Legislatures Begin Addressing Economic Inequality – Social Justice or Political Strategy?
Income inequality has been a major focus recently in the political arena. On Wednesday Senate Republicans voted to reject bringing a bill to the floor for debate that would have increased the minimum wage to $10.10 per hour, up from $7.25 currently. While disappointing to some folks, this vote was not a surprise, as many are calling it political showmanship by Congressional Democrats who are trying to vilify Republicans during a mid-term election year. Not for nothing, but the GOP doesn’t seem to be doing themselves any favors either, so far they have voted against the Paycheck Fairness Act and against reforming mine safety laws, all in the same month!
Regardless of the political strategy behind the failed legislative efforts, some of the proposed bills that have been coming out in recent weeks, I believe, would really benefit the American workforce. While a hike in the minimum wage on the federal level didn’t occur yesterday, you don’t need to look too far to see that the winds of change are upon us. Many state and local legislatures have enacted their own minimum wage laws that have raised minimum wage rates in their localities anywhere between from $8.50 an hour to $11.50 an hour. A minimum-wage hike at the federal level is inevitable and likely to happen sooner rather than later. If you’re a business owner that employs minimum wage workers, I would recommend you begin to set aside a reserve fund that will help you offset the increased cost of labor when it comes.
The Paycheck Fairness Act was another legislative failure that left me wondering: “Why do Republicans seemingly want to shoot themselves in the foot?” Sure, the GOP argued that the law would have increased civil lawsuits, and is unnecessary since gender discrimination is already illegal. Keeping the latter point in mind and that most companies already operate with pay structures for their positions which allow for their hiring managers to be able to make competitive offers (in their respective markets) to candidates based off of their experience, education, and other relative factors, the “increase in civil lawsuits” argument seems like just a plain cop out to me. Instead of voting for legislation would have helped their image among the female electorate, they chose to go in a different direction.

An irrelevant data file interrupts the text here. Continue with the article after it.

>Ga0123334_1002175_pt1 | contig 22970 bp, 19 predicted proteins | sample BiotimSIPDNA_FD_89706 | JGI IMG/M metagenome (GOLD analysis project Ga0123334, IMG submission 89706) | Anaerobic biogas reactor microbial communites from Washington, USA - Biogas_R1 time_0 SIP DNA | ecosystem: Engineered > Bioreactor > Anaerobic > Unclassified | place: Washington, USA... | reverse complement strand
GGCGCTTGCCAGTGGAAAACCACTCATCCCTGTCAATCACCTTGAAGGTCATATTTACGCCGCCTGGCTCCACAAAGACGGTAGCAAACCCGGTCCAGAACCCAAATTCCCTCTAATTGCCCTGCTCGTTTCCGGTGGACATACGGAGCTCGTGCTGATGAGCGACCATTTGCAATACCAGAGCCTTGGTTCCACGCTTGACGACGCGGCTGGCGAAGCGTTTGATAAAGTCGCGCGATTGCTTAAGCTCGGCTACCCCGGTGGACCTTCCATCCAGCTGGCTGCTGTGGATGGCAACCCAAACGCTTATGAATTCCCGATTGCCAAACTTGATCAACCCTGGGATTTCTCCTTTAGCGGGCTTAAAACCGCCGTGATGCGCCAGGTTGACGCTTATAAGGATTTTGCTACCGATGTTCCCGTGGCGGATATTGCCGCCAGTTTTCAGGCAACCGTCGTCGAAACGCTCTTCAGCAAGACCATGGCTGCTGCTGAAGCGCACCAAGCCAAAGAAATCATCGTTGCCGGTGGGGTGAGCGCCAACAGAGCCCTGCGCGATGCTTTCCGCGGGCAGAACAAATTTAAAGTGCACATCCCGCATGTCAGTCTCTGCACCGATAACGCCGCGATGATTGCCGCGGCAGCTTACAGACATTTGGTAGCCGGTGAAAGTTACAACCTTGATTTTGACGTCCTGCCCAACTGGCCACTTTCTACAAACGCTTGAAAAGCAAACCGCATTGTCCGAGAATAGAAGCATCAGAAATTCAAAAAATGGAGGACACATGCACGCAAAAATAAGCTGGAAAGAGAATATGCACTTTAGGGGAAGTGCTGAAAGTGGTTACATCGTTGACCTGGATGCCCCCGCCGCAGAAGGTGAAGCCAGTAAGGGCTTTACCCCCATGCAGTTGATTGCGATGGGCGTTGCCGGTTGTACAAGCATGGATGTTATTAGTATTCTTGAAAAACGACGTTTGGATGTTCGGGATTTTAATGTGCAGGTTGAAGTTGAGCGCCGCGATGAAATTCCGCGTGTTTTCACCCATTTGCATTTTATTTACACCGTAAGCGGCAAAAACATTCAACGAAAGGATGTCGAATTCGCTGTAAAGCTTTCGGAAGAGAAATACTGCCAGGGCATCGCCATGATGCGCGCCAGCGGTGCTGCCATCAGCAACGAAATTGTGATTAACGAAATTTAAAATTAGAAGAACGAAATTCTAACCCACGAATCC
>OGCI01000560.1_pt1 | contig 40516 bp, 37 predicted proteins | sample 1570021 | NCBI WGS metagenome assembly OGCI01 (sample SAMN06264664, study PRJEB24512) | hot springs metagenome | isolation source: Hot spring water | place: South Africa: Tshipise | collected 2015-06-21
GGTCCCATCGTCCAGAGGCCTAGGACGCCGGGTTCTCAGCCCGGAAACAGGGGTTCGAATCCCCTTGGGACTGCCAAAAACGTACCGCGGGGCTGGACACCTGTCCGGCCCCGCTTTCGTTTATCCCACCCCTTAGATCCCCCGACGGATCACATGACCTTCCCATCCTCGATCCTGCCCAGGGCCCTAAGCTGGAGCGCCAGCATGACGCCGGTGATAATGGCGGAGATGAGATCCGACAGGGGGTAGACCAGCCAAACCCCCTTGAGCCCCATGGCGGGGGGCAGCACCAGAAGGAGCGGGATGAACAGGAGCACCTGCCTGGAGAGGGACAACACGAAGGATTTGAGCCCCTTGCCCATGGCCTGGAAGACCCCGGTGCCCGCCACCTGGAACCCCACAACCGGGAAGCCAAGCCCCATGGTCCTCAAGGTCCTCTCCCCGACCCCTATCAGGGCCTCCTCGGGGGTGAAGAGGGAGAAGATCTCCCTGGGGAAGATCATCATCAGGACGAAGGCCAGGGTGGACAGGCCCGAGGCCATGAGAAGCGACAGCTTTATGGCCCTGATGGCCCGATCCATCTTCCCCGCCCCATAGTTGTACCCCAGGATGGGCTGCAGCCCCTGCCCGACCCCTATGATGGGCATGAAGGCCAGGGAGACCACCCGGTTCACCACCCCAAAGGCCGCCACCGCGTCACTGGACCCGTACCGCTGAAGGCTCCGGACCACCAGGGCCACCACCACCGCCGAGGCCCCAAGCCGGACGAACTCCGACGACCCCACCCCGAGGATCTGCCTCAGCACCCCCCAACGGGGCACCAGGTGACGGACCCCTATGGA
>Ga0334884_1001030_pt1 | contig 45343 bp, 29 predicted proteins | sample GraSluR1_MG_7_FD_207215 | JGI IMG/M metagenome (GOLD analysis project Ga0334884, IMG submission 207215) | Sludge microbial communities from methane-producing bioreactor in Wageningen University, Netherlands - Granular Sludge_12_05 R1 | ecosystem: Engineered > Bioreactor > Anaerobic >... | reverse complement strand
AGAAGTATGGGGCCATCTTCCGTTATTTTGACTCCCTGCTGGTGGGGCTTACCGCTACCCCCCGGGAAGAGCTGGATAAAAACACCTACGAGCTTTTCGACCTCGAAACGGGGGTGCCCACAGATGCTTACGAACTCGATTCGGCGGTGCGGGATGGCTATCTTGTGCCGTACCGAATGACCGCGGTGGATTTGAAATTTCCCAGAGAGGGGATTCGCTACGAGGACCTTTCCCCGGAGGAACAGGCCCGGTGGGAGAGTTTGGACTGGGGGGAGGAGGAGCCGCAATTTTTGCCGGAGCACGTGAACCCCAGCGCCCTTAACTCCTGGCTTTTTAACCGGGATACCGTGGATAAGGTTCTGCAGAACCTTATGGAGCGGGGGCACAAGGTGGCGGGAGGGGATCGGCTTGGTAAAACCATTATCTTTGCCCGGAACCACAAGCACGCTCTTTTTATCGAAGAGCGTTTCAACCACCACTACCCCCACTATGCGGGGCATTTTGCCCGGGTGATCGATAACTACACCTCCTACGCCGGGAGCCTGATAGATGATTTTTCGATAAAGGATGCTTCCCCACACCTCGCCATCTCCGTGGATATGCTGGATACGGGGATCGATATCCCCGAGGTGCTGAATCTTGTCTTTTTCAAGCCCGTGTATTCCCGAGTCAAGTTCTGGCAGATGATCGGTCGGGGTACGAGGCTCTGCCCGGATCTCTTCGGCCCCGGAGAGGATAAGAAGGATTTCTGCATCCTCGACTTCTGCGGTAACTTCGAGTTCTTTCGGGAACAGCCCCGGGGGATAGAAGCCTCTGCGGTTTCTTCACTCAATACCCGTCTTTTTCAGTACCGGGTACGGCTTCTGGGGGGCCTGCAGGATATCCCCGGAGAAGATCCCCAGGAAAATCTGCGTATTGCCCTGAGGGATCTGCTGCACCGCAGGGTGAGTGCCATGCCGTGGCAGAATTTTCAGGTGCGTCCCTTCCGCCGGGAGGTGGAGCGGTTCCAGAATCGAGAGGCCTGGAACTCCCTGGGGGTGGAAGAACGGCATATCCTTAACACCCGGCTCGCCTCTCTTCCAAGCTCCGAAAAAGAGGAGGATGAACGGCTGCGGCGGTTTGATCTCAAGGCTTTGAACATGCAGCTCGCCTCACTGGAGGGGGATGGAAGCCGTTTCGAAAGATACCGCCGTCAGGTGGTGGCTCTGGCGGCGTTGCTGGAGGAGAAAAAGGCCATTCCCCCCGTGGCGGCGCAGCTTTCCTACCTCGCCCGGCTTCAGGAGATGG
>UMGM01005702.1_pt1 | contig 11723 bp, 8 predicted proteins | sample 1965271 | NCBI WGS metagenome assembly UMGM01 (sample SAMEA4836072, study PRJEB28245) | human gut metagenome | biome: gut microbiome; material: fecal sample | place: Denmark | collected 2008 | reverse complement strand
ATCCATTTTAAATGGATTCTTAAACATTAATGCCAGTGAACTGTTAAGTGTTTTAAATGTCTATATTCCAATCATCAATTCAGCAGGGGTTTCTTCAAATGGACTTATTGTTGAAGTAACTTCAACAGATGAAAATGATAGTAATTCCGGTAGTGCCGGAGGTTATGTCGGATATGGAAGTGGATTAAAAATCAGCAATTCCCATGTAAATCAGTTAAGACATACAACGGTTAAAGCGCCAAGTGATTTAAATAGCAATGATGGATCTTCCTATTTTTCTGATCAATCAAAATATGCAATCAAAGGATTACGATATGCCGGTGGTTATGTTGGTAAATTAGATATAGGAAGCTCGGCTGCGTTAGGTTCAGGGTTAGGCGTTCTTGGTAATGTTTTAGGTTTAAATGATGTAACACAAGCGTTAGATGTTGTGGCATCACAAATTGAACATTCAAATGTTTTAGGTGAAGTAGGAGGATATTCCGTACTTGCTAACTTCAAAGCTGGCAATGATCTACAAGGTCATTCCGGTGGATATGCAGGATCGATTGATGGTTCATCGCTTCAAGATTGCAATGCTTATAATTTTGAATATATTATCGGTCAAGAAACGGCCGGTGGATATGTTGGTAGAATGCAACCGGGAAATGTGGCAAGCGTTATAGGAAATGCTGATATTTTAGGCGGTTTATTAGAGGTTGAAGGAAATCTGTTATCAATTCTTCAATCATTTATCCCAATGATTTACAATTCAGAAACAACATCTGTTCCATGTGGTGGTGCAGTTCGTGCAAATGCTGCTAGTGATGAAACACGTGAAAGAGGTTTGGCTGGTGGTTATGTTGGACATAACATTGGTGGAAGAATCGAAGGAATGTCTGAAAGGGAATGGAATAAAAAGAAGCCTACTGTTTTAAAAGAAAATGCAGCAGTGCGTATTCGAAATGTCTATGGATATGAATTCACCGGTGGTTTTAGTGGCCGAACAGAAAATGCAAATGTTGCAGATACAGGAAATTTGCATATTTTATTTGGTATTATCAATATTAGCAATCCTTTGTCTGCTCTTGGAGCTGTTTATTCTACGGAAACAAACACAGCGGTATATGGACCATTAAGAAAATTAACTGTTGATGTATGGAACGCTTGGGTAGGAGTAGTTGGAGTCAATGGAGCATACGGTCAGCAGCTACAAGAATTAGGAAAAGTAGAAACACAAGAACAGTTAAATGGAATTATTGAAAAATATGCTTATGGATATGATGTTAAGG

Another interesting piece of legislation came out of California last week; a committee there voted 5 to 2 to bring SB1372 to the full [State] Senate for a vote. The bill would lower the state corporate taxes for companies with lower ratios between their chief executive’s pay and their median workers pay. The bill also proposes raising state taxes for those corporations with higher pay ratios between their chief executives and their median workers. This bill seems to be the first of its kind in addressing economic inequality through corporate tax reform. Although, there is a slim chance that the bill will pass the State Senate, I am curious to see how much traction it actually gets.
Needless to say, economic inequality is a hot topic right now across the country and will likely remain so (at least through November). While the timing before a midterm election seems to be very convenient to begin to address some of the social issues we are facing, who cares?! The important fact is that it’s being addressed, my only gripe is that it’s not happening quick enough: while our elected officials play politics, other low income Americans continue to struggle day after day. I have many conservative friends that I’m sure would disagree with my point of view, so I would love to hear your thoughts either for or against some of the bills that we are seeing come up, leave a comment!